Wednesday, May 7, 2014

Creature Feature #200: Elephant

It is time for the BIG #200!

The Elephant is the largest land animal, with African Elephant bulls weighing in at 7,000 kg. Cows are somewhat smaller. She is characterised by her trunk, actually an extension of her nose and upper lip, a most versatile appendage indeed. It is used for breathing, scenting, to manipulate objects, to inhale water for drinking and showering and also in communication, both verbal and physical. Elephant cows are social creatures, living in herds led by the matriach, usually the oldest and wisest of the herd and accompanied by their calves. Due to the nature of their foraging, African Elephants must lead a nomadic existence, travelling across the savannah and through marshlands, open forest and even up into the mountains or towards the coast. With their size and social behaviour they have few natural predators, but have been hunted extensively by humans for their skin, meat and their ivory tusks.

Tuesday, May 6, 2014

Creature Feature #199: Elephantnose Fish

The Elephantnose Fish is a freshwater fish of Africa named for the long, sensitive extension of his mouth, which somewhat resembles an elephant's trunk. This organ is covered in electrosensors, which he uses to locate food as his eyesight is rather poor, although he can see resonably well in low light levels. He generates a weak electric field via muscle contractions to sense his surroundings. His brain is the largest in proportion to body weight of any vertebrate. Fairly common in the pet trade, he mixes well with other fish but can be territorial with others of his kind.

Monday, May 5, 2014

Creature Feature #198: 'Elepaio

This diminutive monarch flycatcher lives in Hawaii, with three different species on three different islands. He is one of the more adaptable of the Hawaiian natives, although like the others he has suffered from mammalian predation and bird malaria. His name is derived from his warbling song, and he is the first native bird to begin singing in the morning, and the last to stop singing at night. He is bold and curious. His insectivorous nature leads him to associate closely with humans who venture into his forest domain, snatching up the insects dislodged by their activities.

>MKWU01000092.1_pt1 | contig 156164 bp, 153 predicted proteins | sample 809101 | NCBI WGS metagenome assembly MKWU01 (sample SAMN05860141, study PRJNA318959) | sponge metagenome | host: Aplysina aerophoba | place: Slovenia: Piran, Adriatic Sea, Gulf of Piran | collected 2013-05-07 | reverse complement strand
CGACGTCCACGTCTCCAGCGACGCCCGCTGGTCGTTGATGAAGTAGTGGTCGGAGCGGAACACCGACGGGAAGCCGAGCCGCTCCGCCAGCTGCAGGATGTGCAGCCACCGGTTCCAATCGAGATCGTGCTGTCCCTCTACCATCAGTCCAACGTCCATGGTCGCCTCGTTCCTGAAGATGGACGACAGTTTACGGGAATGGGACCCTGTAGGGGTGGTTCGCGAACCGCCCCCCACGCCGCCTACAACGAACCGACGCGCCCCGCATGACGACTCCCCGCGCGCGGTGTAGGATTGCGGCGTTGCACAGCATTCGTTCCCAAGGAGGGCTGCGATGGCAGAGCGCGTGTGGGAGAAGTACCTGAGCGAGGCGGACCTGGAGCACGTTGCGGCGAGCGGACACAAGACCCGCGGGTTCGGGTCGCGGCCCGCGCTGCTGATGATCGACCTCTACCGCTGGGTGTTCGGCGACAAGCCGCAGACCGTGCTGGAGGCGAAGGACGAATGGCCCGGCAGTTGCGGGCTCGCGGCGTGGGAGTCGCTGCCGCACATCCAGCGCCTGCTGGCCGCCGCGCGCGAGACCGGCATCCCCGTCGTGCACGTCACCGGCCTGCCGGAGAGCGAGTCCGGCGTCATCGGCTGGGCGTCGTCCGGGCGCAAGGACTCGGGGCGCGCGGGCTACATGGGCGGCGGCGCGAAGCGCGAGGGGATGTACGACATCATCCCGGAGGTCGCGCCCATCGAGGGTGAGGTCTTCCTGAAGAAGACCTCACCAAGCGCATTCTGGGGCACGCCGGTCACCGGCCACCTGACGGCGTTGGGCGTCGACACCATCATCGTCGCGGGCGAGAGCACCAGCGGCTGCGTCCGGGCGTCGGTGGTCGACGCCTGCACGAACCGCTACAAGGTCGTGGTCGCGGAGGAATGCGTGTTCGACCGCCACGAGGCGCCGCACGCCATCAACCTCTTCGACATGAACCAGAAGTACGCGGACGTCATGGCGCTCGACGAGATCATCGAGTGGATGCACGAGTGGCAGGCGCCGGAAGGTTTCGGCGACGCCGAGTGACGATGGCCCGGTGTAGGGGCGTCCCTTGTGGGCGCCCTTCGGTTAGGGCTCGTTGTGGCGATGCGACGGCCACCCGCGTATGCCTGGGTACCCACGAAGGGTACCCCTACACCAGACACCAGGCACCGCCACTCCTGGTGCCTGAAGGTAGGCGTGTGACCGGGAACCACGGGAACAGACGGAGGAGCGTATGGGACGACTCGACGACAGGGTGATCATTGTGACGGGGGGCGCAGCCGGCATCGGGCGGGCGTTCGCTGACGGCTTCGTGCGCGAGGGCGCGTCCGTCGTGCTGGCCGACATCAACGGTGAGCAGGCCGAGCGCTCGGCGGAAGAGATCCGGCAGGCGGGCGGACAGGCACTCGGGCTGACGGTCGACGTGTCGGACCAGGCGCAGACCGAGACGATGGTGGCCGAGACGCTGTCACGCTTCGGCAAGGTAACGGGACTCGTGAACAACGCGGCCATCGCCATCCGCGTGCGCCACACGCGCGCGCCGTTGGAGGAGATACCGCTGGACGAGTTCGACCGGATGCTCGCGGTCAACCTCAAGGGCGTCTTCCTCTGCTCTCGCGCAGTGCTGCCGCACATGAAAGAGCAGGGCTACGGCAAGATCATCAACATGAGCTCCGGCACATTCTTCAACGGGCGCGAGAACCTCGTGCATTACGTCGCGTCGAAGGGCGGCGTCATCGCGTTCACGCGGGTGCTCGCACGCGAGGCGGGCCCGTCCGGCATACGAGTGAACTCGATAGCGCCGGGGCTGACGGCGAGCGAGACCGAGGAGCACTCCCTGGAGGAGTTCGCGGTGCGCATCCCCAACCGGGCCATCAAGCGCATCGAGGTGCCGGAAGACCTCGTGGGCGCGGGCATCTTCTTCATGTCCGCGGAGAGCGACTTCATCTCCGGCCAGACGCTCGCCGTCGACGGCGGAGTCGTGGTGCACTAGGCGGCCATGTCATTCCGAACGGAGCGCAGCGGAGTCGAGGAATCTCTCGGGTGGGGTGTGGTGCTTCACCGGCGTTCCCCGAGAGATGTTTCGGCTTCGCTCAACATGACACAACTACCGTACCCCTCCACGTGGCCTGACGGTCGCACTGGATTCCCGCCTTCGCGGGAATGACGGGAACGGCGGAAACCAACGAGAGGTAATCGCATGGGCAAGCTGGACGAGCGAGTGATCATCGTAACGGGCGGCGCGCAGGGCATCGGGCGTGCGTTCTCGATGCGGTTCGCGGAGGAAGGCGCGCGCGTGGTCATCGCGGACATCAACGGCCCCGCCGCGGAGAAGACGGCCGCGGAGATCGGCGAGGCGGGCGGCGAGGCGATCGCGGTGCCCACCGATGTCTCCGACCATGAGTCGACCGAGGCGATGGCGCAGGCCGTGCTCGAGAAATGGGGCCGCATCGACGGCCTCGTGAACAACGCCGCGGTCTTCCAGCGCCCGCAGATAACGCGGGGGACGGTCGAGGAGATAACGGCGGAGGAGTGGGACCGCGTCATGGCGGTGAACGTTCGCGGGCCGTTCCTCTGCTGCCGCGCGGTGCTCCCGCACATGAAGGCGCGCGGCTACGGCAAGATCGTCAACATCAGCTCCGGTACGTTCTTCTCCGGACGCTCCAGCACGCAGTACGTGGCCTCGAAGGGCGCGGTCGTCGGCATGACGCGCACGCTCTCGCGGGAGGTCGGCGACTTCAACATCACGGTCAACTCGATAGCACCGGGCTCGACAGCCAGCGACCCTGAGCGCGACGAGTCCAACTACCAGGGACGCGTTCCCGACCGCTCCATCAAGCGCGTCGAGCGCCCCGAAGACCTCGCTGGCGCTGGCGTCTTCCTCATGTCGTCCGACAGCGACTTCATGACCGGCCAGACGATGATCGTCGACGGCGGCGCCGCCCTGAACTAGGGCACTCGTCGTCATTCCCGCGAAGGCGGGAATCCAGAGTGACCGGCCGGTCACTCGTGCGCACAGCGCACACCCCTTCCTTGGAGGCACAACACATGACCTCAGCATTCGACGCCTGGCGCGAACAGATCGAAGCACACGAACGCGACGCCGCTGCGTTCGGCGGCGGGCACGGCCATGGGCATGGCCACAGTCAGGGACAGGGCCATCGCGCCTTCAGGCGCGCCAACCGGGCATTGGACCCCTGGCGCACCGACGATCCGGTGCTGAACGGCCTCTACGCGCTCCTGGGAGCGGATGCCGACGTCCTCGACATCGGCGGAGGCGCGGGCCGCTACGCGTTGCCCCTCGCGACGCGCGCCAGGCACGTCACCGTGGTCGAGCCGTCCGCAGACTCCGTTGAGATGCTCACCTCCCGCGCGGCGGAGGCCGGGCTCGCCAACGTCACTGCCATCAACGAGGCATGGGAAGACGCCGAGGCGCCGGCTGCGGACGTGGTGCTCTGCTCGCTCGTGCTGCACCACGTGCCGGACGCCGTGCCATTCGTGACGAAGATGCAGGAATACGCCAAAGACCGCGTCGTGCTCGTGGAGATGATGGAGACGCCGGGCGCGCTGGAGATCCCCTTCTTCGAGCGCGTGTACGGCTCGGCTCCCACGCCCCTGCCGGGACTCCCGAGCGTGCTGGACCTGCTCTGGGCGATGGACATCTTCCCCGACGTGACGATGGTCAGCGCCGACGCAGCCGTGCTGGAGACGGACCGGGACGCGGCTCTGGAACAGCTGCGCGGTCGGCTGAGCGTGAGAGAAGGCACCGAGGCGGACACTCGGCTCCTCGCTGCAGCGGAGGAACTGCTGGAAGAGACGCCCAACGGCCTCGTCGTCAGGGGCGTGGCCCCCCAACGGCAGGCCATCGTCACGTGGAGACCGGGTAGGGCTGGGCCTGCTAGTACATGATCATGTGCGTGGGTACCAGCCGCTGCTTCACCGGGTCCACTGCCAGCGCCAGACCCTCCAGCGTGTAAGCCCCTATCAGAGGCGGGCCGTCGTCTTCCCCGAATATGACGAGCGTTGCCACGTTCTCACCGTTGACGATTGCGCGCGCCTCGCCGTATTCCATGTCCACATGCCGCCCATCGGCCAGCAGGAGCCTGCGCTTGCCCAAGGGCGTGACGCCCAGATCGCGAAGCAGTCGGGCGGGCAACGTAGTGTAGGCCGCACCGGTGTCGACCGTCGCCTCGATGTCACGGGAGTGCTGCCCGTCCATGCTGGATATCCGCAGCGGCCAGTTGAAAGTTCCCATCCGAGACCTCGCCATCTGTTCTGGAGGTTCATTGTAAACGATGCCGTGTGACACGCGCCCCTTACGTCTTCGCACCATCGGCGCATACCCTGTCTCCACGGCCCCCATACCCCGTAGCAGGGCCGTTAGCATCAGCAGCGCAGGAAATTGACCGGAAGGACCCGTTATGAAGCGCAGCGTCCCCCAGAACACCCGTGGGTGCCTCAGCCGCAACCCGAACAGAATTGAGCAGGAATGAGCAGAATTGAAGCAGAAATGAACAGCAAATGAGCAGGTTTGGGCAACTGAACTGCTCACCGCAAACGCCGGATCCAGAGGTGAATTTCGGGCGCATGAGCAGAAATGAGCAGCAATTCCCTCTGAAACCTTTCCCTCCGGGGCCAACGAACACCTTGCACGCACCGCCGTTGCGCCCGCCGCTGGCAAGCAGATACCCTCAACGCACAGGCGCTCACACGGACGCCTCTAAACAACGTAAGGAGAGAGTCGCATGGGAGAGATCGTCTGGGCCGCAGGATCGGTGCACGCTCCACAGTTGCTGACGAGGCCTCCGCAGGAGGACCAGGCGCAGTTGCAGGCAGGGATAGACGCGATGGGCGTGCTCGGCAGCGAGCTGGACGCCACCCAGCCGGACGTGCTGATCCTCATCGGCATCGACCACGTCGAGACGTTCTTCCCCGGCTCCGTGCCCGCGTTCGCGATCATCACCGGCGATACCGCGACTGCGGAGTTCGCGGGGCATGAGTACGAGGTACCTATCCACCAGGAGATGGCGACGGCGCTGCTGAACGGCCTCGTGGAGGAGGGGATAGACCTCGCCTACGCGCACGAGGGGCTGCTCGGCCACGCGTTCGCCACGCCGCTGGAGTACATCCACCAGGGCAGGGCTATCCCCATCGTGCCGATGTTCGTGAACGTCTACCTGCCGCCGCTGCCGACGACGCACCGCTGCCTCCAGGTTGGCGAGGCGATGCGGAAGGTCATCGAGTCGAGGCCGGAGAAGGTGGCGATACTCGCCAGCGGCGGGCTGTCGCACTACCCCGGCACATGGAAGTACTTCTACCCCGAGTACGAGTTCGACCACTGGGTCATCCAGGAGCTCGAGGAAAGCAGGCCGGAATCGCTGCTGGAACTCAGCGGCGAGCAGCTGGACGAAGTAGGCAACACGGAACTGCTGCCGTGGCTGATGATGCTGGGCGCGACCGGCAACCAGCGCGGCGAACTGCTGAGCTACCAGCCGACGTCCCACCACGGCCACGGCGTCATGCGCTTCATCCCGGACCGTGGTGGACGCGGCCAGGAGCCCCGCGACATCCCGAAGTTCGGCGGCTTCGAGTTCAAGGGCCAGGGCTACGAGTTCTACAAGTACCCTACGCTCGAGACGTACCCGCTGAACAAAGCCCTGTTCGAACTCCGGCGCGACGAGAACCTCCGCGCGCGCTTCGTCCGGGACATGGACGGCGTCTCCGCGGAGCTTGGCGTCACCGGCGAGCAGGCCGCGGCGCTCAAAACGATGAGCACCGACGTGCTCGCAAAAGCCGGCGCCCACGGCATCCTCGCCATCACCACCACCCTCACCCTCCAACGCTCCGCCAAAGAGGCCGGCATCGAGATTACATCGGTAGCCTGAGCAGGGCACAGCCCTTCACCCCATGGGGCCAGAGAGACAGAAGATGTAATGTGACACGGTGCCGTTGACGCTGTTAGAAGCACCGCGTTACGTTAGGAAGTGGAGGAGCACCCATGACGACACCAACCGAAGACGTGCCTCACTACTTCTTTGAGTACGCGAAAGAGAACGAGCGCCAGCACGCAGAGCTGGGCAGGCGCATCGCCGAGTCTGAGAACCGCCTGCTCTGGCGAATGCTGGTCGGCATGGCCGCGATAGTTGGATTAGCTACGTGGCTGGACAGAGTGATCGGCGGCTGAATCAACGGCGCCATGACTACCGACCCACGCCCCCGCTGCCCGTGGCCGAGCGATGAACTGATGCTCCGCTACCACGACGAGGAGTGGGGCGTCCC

Sunday, May 4, 2014

Creature Feature #197: Elegant Trogan

The Elegant Trogan makes his home in semi-arid woodlands, ranging from Arizona to Costa Rica. He is a handsome bird, with his mate being somewhat duller, although still sporting the red underbelly. His preferred diet is insects and fruit. He remains perched for long periods of time, is capable of turning his head almost all the way around, and can see in low light levels. Once a flying insect has been sighted, he will take flight, seizing it in his serrated bill. When breeding season comes around, he puffs up his chest feathers, flicks his long tail and coos to attract a female. The pair must then find an abandoned woodpecker nest cavity or other tree hollow to nest in. Competition for these is fierce, and conflicts with other trogan, woodpeckers, squirrels and even owls is common.